8 Things that Your Senior Dog Wants You To Know

If you're the proud owner of a senior big dog, you're in great company. According to recent statistics, over half of dog-owning households in America have a furry family member over the age of 7. Senior dogs bring a unique charm and companionship into our lives, but they also come with specific needs and challenges. If your aging canine companion could talk, here's what they'd want you to know about their golden years.

  1. I Might Act Anxious and Forgetful Sometimes: As dogs age, they may exhibit reclusive behavior or signs of forgetfulness or dementia, such as staring at the corner or indoor potty accidents. Some may even exhibit symptoms in their sleep-wake cycle. These signs could be due to Canine Cognitive Dysfunction (CCD). Be patient and understanding, and consult your veterinarian for proper testing and diagnosis.


  1. I Can't See or Hear You As Clearly As I Used To: Just like humans, aging dogs can experience vision and hearing loss. This may lead to confusion or changes in behavior. Regular veterinary visits, including ocular examinations, are essential for early detection and management of these issues. Accommodations like hand signals can help with communication.

  1. It May Seem Like I Sleep All Day: Senior dogs tend to sleep more, but excessive sleep could also be a sign of joint pain or conditions like osteoarthritis. Be vigilant for awkward movements or postures that might indicate joint discomfort, and consult your veterinarian for a proper diagnosis and treatment plan.

  1. My Choppers Could Use Some Extra TLC: Dental health is crucial for senior dogs. Dental issues can lead to pain and contribute to various health problems. Regular dental care, including brushing and checkups, is essential. Look for signs like bad breath, broken teeth, or refusal to eat.

  1. My Appetite and Eating Habits May Change: Elderly dogs may have changing food preferences due to aging senses. However, loss of appetite or significant changes in eating habits can be a sign of underlying health issues. Consult your vet to determine if your senior dog's eating issues are a symptom of a more severe condition. Consider switching to a senior-specific diet that matches their nutritional needs.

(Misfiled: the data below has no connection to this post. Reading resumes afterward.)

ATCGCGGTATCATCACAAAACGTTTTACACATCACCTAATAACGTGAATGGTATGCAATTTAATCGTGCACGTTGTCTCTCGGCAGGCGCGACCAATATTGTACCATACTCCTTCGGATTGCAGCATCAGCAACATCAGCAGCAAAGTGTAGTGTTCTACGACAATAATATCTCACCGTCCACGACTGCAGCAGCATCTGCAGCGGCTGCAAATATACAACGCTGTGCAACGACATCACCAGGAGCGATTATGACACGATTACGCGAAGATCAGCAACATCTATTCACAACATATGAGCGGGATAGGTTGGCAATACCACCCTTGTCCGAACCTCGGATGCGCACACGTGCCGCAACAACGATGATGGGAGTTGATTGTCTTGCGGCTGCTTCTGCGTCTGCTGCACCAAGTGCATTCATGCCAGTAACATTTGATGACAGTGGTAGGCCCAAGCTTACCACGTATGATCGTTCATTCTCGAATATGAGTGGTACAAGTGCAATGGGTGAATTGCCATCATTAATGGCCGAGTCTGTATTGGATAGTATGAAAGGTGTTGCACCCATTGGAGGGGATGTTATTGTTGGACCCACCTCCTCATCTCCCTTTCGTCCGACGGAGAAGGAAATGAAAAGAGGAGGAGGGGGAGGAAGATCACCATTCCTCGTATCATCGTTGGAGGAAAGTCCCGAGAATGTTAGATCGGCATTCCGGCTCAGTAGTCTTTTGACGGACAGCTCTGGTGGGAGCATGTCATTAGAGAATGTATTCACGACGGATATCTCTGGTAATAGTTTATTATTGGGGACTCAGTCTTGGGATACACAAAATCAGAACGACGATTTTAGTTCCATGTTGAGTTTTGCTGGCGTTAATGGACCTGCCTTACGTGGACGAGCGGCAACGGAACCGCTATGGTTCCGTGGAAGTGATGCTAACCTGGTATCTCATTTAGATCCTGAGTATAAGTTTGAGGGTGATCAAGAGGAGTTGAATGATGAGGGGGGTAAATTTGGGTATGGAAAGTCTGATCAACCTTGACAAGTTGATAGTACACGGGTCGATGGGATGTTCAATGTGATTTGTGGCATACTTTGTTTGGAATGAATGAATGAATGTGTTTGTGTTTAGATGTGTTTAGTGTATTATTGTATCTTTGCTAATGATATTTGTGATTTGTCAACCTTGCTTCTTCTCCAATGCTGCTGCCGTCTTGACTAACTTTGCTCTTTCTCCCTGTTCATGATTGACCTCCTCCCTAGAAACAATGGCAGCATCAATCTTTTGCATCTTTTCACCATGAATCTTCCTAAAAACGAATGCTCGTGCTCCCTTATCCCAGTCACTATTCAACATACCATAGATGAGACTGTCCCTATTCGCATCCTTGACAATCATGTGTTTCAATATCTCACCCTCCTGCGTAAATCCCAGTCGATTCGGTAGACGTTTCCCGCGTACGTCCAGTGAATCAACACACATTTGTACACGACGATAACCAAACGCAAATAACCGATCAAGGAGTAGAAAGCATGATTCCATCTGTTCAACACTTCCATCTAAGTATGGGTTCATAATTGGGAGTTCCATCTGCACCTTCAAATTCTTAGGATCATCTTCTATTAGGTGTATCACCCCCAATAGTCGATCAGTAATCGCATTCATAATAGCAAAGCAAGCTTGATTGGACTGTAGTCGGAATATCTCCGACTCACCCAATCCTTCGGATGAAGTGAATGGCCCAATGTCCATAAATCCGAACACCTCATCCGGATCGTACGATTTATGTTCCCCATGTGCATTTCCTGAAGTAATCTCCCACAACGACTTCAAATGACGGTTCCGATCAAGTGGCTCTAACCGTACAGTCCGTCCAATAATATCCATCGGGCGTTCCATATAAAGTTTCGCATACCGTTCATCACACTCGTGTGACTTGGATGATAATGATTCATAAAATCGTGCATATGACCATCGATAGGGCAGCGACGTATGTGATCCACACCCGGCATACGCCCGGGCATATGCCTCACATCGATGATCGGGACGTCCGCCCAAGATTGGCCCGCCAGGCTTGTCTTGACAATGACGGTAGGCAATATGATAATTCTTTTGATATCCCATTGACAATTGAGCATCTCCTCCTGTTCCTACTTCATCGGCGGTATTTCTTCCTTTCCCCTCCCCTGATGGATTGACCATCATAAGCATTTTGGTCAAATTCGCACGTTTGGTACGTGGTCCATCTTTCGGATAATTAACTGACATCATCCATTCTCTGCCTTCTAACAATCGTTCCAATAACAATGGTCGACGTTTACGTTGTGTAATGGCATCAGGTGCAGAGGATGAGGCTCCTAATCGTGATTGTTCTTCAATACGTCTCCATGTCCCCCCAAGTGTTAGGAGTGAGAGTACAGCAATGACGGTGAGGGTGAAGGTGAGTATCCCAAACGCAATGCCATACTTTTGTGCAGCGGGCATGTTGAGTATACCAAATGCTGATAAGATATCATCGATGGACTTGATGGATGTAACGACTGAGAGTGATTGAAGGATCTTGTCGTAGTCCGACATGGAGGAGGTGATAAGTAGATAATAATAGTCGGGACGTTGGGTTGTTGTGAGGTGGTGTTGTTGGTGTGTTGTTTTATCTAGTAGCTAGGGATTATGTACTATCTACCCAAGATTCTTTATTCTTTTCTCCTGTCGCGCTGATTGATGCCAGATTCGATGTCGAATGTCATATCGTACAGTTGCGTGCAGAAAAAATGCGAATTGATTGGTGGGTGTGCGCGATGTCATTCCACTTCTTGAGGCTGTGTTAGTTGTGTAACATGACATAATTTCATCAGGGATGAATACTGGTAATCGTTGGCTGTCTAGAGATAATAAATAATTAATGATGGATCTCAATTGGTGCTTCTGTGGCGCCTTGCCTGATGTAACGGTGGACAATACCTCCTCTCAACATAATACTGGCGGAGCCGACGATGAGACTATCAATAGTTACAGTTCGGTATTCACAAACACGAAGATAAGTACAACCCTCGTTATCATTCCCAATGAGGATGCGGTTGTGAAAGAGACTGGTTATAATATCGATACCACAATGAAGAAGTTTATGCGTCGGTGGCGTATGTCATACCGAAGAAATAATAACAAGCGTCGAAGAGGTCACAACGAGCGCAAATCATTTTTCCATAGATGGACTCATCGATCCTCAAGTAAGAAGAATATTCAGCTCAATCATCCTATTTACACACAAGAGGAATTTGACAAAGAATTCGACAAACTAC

1. Keeping Me Healthy Could Cost You More: The cost of caring for senior dogs can be significant. Senior dogs require more frequent veterinary visits. To help manage these costs, consider flexible financing options like the CareCredit credit card for unexpected veterinary expenses.

  1. Healthy Grooming Habits Are More Important Than Ever: Grooming isn't just about keeping your dog looking good. It's an opportunity to bond and monitor your senior dog's health. Pay attention to changes in their skin, coat, or physical condition. Groomers may be required if your dog has arthritis or mobility issues.

  1. Love Me Enough To Let Me Go When The Time Comes: Preparing for the end of your senior dog's life is crucial. Stay alert for signs of declining quality of life, and discuss end-of-life care options with your veterinarian. It's a difficult but essential part of being a responsible pet owner.

In conclusion, caring for a senior big dog is a rewarding experience, but it comes with its own set of challenges. Prevention and regular veterinary care are vital to ensure they enjoy their golden years to the fullest. Remember that each senior dog is unique, so tailor their care to their specific needs. Stay active together but be mindful of their limitations, and cherish the quiet, bonding moments with your loyal companion.